For now, football is king. While most NIL transactions are in the double or triple figures, big-money deals from the top percentiles are inflating averages. For example, in July, the average transaction on INFLCR, one of the largest NIL platforms, was $923. Yet the median deal was for a mere $25, says Jim Cavale, INFLCR’s CEO.
A similar disparity exists in total NIL compensation. One unnamed athlete made $210,000 in July from their NIL ventures struck on Opendorse. However, the average Division I athlete on the platform in July made $471, and the monthly median figure was just $35.
On Opendorse, the most-used avenue for NIL is social media promotions, accounting for 88.5% of all transaction activity but just 46% of total money. That’s because nearly one-third of NIL revenue was derived from companies using a player’s likeness in endorsement or commercials. By sport, football players made up 79% of the NIL market shares on the platform, followed by men’s basketball (9.6%) and women’s volleyball (5.5%).
Those numbers paint only a partial picture. While Opendorse and INFLCR combined to cover more than 4,000 college athletes, thousands more are sprinkled across a bevy of smaller, more local digital marketplaces. There’s another group, too: Athletes with enough cachet have hired reps to help them strike bigger deals.
More than 100 college football players have signed with marketing agents or agencies, says Darren Heitner, a Florida-based sports lawyer and himself counsel for some college athletes. “Many new agencies have sprouted up. All of a sudden they’re becoming licensed—or not—and signing up players,” he says.
The majority of NIL deals feature a small payment for an athlete’s endorsement on social media. Wright’s Barbecue in Johnson, Ark., for example, struck deals with several Razorbacks linemen. As the 6' 9", 330-pound tackle Dalton Wagner tweeted, “No one knows quality BBQ like an OLineman!” Some brands have targeted quantity, striking agreements with thousands of athletes across a variety of sports. For example, Barstool Sports offered $100 of free apparel for any athlete who added the company’s name to their social media bio. According to Lawrence, more than 130,000 athletes have participated.
However, small-dollar deals aren’t going to move the recruiting needle. So what is? Experts say three things are emerging in the NIL universe that could impact the recruiting landscape: (1) colicensing; (2) group licensing; and (3) community participation.
Colicensing entails schools granting permission to use their institutional marks, such as logos, emblems and color schemes. Some schools are barred by state law, but most are working on a case-by-case basis. Schools don’t make money here, but they allow a player to, say, wear his jersey in a car dealership ad to make himself more identifiable.
Some schools are going a step further, essentially becoming business partners with their players so that both sides profit: That’s group licensing, a strategy that, for instance, allows both schools and players to make money from jersey sales that—finally—feature players’ names.
Those schools are ahead of the game, says Casey Schwab, an ex–NFL Players Association executive and the CEO of Altius, an NIL consulting company. “It’s one thing to say as a school that you support athletes in NIL deals,” Schwab says. “They are putting their money where their mouth is.”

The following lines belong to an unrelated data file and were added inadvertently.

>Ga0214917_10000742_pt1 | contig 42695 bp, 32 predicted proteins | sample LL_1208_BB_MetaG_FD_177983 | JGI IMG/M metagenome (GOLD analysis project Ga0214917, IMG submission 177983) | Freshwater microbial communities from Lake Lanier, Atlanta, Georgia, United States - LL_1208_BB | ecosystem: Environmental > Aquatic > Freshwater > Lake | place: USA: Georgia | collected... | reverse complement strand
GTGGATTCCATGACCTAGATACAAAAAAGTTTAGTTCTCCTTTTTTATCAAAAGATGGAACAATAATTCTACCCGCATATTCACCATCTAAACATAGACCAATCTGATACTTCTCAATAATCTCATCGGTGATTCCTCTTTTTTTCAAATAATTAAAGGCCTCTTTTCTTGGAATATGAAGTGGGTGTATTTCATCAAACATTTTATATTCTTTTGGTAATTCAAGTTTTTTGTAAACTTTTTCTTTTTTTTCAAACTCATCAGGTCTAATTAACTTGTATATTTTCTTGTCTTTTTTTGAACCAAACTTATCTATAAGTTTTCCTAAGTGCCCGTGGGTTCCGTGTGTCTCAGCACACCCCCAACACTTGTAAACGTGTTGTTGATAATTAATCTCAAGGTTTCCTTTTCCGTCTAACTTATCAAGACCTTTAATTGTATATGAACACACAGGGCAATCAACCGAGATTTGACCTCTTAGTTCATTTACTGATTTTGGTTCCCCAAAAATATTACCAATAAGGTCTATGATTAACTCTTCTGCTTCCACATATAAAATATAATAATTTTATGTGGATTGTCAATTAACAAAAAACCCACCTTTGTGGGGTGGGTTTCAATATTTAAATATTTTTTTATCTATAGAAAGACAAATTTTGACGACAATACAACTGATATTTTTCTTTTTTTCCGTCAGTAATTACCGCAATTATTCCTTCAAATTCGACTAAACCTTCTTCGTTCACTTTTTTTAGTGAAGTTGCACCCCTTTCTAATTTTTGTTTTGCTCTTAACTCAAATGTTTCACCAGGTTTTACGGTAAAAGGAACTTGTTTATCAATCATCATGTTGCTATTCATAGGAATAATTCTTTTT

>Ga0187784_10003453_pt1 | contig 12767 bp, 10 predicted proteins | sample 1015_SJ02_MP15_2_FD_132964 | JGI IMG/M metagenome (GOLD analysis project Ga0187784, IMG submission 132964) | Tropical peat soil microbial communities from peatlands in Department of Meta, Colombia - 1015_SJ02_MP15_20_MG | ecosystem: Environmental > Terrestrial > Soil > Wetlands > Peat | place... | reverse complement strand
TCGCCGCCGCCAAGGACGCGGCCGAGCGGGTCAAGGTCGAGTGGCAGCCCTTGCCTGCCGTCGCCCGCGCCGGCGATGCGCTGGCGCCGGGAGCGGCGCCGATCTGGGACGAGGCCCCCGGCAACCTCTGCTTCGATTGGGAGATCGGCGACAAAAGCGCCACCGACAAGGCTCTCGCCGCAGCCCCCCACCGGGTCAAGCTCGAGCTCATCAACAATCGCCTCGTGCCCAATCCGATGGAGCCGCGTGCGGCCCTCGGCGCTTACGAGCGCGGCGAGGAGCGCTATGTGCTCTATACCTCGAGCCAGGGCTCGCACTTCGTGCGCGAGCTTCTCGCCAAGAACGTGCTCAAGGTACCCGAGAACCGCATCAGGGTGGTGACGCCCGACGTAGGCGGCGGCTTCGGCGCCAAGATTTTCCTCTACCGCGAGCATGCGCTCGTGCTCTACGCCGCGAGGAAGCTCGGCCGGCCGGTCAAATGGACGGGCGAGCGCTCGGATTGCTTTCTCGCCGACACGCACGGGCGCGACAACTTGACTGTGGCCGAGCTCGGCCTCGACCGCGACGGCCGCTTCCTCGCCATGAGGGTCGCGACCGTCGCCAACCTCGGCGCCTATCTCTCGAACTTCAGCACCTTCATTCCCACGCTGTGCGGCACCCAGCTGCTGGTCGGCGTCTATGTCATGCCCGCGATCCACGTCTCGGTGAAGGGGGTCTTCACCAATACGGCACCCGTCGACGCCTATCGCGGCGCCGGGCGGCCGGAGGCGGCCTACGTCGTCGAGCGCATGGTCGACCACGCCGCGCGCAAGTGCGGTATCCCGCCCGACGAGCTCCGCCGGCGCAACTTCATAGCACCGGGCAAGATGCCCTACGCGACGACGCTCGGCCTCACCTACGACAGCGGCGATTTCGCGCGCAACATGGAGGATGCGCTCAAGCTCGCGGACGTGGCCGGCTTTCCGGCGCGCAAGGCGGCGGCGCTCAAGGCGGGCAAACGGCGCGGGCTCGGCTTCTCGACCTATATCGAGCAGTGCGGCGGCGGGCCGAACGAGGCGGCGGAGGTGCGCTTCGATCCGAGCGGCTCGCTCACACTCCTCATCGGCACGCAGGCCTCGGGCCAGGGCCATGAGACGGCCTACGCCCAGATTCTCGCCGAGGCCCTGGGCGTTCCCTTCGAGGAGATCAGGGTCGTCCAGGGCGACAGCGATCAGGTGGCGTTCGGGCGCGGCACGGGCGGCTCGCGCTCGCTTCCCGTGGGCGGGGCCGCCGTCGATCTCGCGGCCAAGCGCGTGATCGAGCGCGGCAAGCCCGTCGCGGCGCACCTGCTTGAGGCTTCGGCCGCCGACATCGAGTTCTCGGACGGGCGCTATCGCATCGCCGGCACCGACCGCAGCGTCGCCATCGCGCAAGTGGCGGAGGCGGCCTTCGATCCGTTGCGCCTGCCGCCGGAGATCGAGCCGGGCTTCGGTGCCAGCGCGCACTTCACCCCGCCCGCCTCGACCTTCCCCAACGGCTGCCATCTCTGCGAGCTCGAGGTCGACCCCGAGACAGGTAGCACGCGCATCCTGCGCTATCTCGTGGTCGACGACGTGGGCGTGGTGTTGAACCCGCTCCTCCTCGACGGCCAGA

Ohio State, Alabama and North Carolina became three of the first programs to partner with a third party, the Brandr Group, a brand management and licensing agency, in a three-way deal that allows athletes to earn compensation from jerseys and other merchandise outfitted with school logos and their names or likenesses.
Syracuse partnered with star guard Buddy Boeheim, son of legendary coach Jim, on apparel that features his own personal logo—a silhouette of Buddy, midshot—accompanied by the school’s block S. The reveal of the apparel shook administrators who are apprehensive about athletes using school marks because they believe the practice will impact their contracts with trademark licensing companies that pay schools millions annually for the right to those marks. “Some universities are scared of it,” says Syracuse director of compliance Mark Wheeler, who helped orchestrate Boeheim’s deal. “We viewed it as more of a positive.”
Syracuse deputy athletic director Andrew Goodrich says that he already hears prospects asking the question: Will I be able to use school marks? The issue is big enough for athletes that in August, Michigan coach Jim Harbaugh brought the chairman of the school’s board of regents to practice to inform players that they could, in fact, use UM’s block M logo in their own commercial transactions. In a video posted on social media, the team roared its approval.
Dan Gale, president of the college athletics consulting firm Leona Marketing Group, says the first few weeks of NIL have shown that 99% of college athletes don’t possess a strong enough brand to strike significant deals. They need the school’s marks to elevate their NIL futures.
But schools are all over the map, says INFLCR’s Cavale. “You have schools granting the marks and other schools that don’t want them even using the colors,” he says.
At many schools, athletes donning school logos are participating in NIL activities without seeking permission. School licensing companies, which thought they had exclusive rights to those logos, have even intervened, requesting that the material be removed. It’s a complicated issue, but whoever figures out the process best will hand to their coaches recruiting “talking points,” says Schwab.